Credit card help is on the way
Gerri Willis tells you how the Credit Card Bill of Rights can keep you from getting burned.
NEW YORK (CNNMoney.com) -- Questionable credit card company practices have been dogging consumers for years. But a Credit Card Bill of Rights is working its way to congress. Here are the details.
The Credit Card Bill of Rights, authored by Rep. Caroline Maloney will be considered Thursday by a congressional committee. This is the final hurdle before it reaches a vote in the House of Representatives.
Here are some of the proposals in the bill:
- It prevents companies from applying interest rate hikes retroactively to old balances as long as the customer is in good standing with that particular card
- It prohibits card companies from arbitrarily changing the terms of their contract
- This bill requires that consumers get 45 days notice of interest rate increases and companies must mail billing statements 25 days before the due date.
Maloney emphasizes that credit card company practices, like penalty interest rates, universal default, interest rate changes and double-cycle billing may push more and more people into bankruptcy.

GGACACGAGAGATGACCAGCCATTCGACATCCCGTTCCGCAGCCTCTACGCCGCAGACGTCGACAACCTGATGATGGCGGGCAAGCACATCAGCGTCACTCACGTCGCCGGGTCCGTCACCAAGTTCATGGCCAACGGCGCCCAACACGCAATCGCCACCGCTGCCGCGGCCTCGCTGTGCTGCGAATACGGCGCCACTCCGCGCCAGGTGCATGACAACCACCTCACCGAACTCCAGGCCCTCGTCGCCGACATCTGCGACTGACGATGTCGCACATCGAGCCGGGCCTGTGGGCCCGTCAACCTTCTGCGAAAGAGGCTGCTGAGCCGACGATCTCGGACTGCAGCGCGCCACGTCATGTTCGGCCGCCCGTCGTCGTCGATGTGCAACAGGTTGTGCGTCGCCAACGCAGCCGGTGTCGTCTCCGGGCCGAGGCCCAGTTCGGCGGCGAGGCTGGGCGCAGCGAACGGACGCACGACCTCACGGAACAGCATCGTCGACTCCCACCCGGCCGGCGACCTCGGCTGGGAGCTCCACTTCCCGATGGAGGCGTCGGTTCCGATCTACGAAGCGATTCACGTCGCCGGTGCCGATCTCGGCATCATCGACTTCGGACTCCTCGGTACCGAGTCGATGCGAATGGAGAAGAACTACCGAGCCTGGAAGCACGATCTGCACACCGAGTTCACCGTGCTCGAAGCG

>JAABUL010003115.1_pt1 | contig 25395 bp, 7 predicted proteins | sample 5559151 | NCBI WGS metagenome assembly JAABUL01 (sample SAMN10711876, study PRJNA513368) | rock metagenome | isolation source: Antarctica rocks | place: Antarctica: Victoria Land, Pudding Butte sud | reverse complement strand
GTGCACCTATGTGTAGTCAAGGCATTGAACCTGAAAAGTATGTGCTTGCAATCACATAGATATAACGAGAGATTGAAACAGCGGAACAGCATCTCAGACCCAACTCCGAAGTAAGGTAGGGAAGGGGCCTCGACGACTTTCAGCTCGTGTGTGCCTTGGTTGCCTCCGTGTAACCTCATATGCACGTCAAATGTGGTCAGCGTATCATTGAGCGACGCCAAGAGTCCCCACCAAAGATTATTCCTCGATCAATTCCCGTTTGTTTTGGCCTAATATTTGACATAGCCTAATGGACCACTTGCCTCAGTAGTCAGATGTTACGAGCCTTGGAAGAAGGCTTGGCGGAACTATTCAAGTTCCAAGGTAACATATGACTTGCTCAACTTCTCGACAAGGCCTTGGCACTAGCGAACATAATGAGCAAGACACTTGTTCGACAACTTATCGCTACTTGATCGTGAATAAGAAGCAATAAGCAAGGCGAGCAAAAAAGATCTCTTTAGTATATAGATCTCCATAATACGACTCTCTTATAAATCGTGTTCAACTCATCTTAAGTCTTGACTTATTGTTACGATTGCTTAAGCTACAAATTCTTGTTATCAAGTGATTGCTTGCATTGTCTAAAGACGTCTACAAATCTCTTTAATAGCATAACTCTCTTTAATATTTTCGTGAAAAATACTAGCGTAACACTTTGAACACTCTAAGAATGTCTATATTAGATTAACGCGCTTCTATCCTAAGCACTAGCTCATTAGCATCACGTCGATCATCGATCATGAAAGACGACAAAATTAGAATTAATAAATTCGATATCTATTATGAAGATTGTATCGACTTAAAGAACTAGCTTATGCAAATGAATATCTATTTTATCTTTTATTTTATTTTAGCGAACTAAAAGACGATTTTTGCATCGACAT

Thanks to the credit crunch and a growing number of defaults, card issuers are coming down hard on borrowers. Even if you have a good credit score and you pay your balances on time, you're not safe.
A recent study by Consumer Action found that more credit card companies are cutting credit limits on your cards - which can hurt your credit score, especially if you charge close to the limit - and raising interest rates or terms at any time and for any reason.
Fees are one way that credit card companies can raise money. "Fees are such an attractive profit, they can't let go of them," says Linda Sherry of Consumer Action.
Pay your bills online. Consumer Action's survey found that a majority of lenders, even if you're payment was received one or two days late, you would trigger a default APR averaging almost 27%.
If you find that your credit limit was cut, call your issuer and ask to have your previous credit limit raised. In the meantime, try to keep your balances less than 30% of your credit limit.
The Credit card bill of Rights is set to be voted on in committee in a day or two. After that, it will head to the House in September. In the meantime, the Federal Reserve is also outlining some changes to the way credit card companies operate.
If you have a complaint about your credit card company, send it to the Fed. They want to hear from you. Go to federalreserve.gov, click on consumer information. So far, over 33,000 people have left comments.